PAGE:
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Food for ADHD: Which Foods Help and Hurt Your ADHD Child?

Food for ADHD children. Want to help your ADHD child with symptom management? Find out which specific foods are healthy and which to avoid on HealthyPlace.

Food for ADHD. For your child with ADHD, what he or she eats can make a big difference in ADHD symptom management.

Food, for ADHD children, can greatly impact their mental, physical and behavioral health.  Of course, diet and nutrition are central to any person’s overall health and well-being.  Yet for a child with inattention and/or hyperactivity, a diet that consists of specific food for ADHD symptom management can have a significant impact (Best Diet for Your ADHD Child).  In order to do this, you must be aware of which foods are helpful, and which foods are not, in terms of your child’s ADHD.

Healthy Food for ADHD

Although there are not any foods found to actually cure (or cause) ADHD, there are certain choices, when it comes to food for ADHD children, that can be much more beneficial than others.

  • Healthy carbs – carbohydrates provide energy to the body, brain, and nervous system.  But many of us choose unhealthy carbs that lack fiber, vitamins, and minerals. Some healthy carbohydrate options are walnuts, whole-wheat pasta and bread, lentils, and brown rice.
  • Organic fruits and vegetables – although organic fruits and vegetables do not necessarily have more nutritional value than their non-organic counterparts, they are free from pesticides, which have been linked to increased ADHD symptoms. Buying organic can be expensive, so if you cannot afford to do so, wash the fruits and vegetables that you do buy very well.
  • Healthy fats – we all need a certain amount of fat for our brain to function. Thus, choosing healthy fats is an essential part of using food for ADHD symptom management.  Try using olive, coconut or safflower oil when cooking for your child. Also, incorporating avocado into recipes is an easy way to provide your child with a healthy fat.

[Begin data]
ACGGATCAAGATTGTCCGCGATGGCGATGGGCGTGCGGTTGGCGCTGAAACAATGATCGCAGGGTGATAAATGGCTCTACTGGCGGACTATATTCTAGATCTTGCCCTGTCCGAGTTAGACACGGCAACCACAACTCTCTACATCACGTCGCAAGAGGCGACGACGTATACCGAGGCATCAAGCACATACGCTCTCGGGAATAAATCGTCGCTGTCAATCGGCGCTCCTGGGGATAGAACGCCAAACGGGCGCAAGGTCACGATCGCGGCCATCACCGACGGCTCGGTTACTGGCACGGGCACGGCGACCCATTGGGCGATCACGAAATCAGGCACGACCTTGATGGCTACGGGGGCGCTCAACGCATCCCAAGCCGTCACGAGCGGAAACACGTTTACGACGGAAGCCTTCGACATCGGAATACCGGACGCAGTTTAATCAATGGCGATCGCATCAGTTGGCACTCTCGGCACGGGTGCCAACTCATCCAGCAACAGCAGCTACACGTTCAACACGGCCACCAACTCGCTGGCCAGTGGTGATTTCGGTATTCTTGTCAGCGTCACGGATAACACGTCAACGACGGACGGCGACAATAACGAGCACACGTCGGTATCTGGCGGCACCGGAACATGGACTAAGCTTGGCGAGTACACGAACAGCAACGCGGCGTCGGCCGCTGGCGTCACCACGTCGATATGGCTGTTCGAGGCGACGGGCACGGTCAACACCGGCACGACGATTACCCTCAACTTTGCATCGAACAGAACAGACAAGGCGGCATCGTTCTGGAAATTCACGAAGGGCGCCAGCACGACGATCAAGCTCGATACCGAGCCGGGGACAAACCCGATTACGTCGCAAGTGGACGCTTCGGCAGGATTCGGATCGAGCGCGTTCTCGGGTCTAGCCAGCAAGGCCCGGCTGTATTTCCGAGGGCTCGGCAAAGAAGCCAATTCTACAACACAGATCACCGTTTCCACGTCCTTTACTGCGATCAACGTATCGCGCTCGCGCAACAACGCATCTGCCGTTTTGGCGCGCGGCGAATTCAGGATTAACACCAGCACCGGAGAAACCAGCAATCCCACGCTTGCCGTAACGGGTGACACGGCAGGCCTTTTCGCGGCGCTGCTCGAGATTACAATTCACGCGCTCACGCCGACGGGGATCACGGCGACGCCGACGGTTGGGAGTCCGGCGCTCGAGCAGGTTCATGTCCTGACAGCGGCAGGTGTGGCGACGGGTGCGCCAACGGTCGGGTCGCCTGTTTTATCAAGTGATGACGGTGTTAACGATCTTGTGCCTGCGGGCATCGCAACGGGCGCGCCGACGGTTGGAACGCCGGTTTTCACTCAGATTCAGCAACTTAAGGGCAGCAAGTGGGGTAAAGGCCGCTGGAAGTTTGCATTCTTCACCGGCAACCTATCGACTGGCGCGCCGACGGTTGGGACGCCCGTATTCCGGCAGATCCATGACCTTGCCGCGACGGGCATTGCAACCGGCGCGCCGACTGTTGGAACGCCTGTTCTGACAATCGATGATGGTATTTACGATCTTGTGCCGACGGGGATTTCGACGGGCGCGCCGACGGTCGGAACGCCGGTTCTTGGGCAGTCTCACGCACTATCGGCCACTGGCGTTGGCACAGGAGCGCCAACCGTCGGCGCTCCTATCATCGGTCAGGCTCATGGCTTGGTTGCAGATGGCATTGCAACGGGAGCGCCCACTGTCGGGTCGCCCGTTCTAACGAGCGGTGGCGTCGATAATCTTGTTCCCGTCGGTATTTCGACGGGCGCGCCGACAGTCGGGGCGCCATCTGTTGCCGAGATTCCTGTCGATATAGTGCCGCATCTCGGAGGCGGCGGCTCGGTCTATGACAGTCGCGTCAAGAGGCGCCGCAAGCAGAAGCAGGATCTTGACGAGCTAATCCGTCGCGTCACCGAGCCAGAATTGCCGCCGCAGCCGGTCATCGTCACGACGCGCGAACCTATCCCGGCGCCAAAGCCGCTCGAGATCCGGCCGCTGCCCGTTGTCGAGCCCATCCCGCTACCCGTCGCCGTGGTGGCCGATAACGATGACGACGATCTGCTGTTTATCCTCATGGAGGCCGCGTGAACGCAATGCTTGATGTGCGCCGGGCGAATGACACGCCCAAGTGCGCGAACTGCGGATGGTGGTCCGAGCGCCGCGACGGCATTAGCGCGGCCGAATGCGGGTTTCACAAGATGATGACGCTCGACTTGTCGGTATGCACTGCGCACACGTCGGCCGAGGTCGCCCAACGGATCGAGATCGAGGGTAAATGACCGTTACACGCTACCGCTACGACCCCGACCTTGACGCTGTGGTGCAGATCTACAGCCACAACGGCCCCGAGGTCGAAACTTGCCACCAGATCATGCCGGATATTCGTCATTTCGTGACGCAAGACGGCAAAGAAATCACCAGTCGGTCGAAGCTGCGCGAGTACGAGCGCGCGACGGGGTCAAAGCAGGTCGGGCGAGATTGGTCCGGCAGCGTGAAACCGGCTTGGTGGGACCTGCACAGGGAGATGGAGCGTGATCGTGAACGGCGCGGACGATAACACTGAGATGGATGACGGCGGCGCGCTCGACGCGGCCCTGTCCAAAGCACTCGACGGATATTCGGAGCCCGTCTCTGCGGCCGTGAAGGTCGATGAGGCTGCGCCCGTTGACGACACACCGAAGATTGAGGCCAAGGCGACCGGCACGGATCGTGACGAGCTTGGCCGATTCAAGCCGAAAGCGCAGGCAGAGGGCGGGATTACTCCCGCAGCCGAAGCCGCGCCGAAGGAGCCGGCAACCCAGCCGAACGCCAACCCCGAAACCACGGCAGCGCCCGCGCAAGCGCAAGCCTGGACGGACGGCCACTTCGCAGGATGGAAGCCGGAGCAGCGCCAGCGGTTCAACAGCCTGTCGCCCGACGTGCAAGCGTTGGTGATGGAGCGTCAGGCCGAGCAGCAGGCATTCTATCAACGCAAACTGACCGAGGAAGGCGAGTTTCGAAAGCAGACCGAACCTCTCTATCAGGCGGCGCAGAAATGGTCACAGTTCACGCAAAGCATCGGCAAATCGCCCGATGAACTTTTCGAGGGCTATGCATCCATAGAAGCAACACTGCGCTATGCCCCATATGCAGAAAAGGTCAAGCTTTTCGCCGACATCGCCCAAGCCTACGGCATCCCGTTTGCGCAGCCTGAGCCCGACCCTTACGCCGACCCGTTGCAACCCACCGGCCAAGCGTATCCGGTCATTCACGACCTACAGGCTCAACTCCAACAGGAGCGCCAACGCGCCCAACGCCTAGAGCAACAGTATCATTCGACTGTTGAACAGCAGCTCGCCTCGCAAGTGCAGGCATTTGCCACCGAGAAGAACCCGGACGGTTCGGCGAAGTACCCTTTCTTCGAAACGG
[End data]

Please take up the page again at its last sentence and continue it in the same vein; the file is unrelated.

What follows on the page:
• Protein – protein is a central aspect of healthy brain function. Protein promotes the production of neurotransmitters in the brain, which induce alertness and focus.  Protein also helps maintain steady blood sugar levels. Depending on your child’s age, aim for somewhere between 24 to 30 grams of protein per day.

Foods to Avoid: Unhealthy Foods for ADHD Child

  • Trans and hydrogenated fats – unhealthy for anyone, trans and hydrogenated fats are particularly unhelpful in terms of food for ADHD children.  This is because hydrogenated oils and fats interfere with nerve functioning in the brain. Surprisingly, many food items that say “zero trans fat” still contain it. Manufacturers are able to label foods as such, as long as they have less than .5 grams of trans/hydrogenated fats. Be sure to check the ingredients to be certain about what you are purchasing.
  • Saturated fats – the western diet is full of saturated fats (which are found in many meats, dairy, and poultry).  Choosing unprocessed, lean meats and poultry, and low-fat dairy products is a good way to monitor your child’s saturated fat consumption.
  • Artificial additives – these come in the form of artificial colorants, dyes, sweeteners, and preservatives. These chemicals can cause hyperactivity in children who are not diagnosed with ADHD, so it is not surprising they are considered unhelpful in terms of children with ADHD (Food Dyes and ADHD: Do Food Dyes Cause Hyperactivity?).
  • Sugar – it may be impossible to eliminate all sugar from your child’s diet, but monitoring his or her sugar intake is important (ADHD and Sugar: How Sugar Affects Your ADHD Child’s Behavior). Limit sugary sodas, juices, and desserts and encourage healthier choices by having other accessible options.

article references

APA Reference
Jarrold, J. (2018, May 16). Food for ADHD: Which Foods Help and Hurt Your ADHD Child?, HealthyPlace. Retrieved on 2019, July 19 from https://www.healthyplace.com/adhd/food-and-adhd/food-for-adhd-which-foods-help-and-hurt-your-adhd-child

Last Updated: June 20, 2019

Medically reviewed by Harry Croft, MD

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